On the campaign trail, he made a lot of hay out of the factoid that inflation-adjusted median household income was still below the 1999 peak, arguing that this meant Americans “hadn’t had a raise” in almost 20 years. In fact, the Census Bureau definition of income that this talking point is based on suffers from a variety of flaws (notably including the way it ignores the rising share of retirees in the population) and the typical family is almost certainly better off today than it was in 1999. But statistical quibbles aside, it would only take a very small improvement in the Census numbers for Trump to be able to announce later this year that median household income has reached an all-time high.
Meanwhile, little attention was paid this fall when median wages for full-time workers reached their all-time peak, a level from which they have subsequently continued improving, but getting people to pay attention to flattering information seems like the kind of thing Trump will likely be very good at.
Where Trump is going to struggle is to match the rate at which the economy has been improving since the labor market bottomed-out in 2010. And this matters a lot politically. The closer an economy gets to full employment, the slower we would expect to see it add jobs.
The Obama White House’s Council of Economic Advisors has a chart that shows this in action already, with the 12-month moving average of job creation trending downward throughout the past year.
Of particular note in this regard is the Federal Reserve. The Fed dropped interest rates down to zero during the financial crisis, and then proved willing — but, crucially, somewhat reluctant — to engage in additional extraordinary measures like quantitative easing to boost the economy.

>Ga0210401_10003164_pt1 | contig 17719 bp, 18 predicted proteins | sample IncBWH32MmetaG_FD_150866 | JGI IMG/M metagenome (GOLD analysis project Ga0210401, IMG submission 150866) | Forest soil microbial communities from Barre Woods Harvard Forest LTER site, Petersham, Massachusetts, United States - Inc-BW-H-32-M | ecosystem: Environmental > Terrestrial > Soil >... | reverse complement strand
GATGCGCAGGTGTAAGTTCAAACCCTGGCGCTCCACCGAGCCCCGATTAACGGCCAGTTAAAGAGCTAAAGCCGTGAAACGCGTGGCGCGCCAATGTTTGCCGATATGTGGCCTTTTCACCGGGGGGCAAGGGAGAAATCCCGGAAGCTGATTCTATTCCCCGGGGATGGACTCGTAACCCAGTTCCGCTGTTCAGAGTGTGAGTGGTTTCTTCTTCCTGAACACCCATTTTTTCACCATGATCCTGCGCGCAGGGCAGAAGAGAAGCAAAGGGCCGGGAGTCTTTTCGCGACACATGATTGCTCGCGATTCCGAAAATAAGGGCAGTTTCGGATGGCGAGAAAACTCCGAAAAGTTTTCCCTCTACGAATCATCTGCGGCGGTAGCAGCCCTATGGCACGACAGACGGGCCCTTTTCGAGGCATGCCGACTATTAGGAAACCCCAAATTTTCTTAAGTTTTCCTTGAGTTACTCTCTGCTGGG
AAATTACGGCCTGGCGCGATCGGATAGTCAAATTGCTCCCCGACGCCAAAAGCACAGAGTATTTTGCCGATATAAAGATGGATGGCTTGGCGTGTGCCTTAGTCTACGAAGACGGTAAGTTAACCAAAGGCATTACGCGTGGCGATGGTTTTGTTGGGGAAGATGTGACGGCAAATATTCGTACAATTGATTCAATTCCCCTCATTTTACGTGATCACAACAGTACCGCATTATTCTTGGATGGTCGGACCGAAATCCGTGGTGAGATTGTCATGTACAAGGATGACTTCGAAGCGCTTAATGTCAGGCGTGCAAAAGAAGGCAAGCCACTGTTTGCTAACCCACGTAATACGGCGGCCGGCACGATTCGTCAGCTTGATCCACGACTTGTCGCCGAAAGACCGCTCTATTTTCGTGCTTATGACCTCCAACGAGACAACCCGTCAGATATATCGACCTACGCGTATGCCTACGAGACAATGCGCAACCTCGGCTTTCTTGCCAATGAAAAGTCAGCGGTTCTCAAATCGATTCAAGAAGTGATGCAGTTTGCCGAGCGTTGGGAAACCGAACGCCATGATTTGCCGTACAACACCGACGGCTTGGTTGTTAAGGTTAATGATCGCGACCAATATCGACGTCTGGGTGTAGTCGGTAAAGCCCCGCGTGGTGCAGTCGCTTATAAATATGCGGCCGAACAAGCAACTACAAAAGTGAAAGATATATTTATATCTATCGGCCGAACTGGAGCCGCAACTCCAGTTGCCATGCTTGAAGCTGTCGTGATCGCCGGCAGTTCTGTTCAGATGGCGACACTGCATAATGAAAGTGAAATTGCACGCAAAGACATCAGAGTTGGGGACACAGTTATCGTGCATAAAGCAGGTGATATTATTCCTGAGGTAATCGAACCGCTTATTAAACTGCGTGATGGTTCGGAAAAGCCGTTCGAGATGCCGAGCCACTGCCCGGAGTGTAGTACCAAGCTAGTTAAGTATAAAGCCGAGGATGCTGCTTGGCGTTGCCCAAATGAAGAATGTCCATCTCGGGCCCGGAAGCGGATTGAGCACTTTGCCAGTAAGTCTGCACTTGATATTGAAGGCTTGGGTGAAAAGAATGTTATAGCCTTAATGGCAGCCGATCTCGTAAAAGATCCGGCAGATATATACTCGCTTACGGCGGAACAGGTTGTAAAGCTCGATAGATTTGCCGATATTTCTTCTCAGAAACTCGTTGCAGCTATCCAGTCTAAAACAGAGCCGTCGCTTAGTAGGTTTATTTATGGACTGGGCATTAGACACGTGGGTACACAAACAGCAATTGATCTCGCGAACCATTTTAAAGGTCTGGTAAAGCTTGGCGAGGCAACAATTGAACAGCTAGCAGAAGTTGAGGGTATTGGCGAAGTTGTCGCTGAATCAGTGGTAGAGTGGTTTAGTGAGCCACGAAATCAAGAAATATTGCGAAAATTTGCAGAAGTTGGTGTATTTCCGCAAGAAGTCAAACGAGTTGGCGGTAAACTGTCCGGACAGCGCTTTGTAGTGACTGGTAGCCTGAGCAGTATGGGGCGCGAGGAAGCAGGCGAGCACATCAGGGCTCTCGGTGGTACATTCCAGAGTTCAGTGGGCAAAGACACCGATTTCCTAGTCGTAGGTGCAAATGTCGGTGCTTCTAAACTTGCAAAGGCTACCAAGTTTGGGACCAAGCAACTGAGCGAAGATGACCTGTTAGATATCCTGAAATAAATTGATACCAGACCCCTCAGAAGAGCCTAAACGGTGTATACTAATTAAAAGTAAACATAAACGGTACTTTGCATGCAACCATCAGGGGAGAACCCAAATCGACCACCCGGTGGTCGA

Under those zero interest rate conditions there was an opportunity for things like fiscal stimulus or trade policy to boost aggregate demand and create jobs. At the moment, however, though interest rates remain low, the Fed is in the process of raising them in response to an improved labor market. In effect, this means Janet Yellen and her colleagues are putting a ceiling on demand-side job creation.
To accelerate growth, Trump would need to improve the economy’s overall productivity. That certainly might happen, but nobody is really sure how to pull it off, and Trump is committed to ideas like trade wars with China and Mexico and a stepped-up pace of deportations that are likely to accomplish the opposite.
Wage gains are the great hope
Employment gains will likely slow down as the economy reaches full employment. On the flip side, workers who already have a job should see greater bargaining power. That could mean more rapid growth in the average hourly wages that employers need to pay.
Indeed, a trend in that direction already seems to be underway, with wage growth picking up over the past year.
The Fed is a constraint here, too, in terms of how much faster they will allow wages to rise. But Obama’s average on this score is fairly dismal, and all Trump needs is steadiness to outdo the Obama average.
Of course, there might be a recession
On the other hand, as Josh Zumbrun argued in a pair of Wall Street Journal articles published in October, there are decent odds that Trump will find himself presiding over a recession.
The current expansion cycle, which began in June of 2009, is the fourth-longest on record. If it were to extend all the way until Election Day 2020, it would be the longest one ever. Which is exactly why most economists surveyed by the Journal expect it won’t happen.
That’s not because the economic expansion will necessarily “die of old age” simply for having gone on a long time. The issue is simply that in any given year there is some chance of a recession, and the economy isn’t going to dodge those odds forever.
Specifically, according to the San Francisco Fed, there’s about a 23 percent chance of a recession in any given year. That adds up to a 65 percent chance of a recession happening at some point during any given four-year span. That math tells us nothing about the likely depth or severity of any such recession or the speed with which the economy might bounce back. But the risk that one could happen, though largely neglected at the moment, is very real — and if it does, it would likely ruin Trump’s chances of improving on his predecessor’s economic record.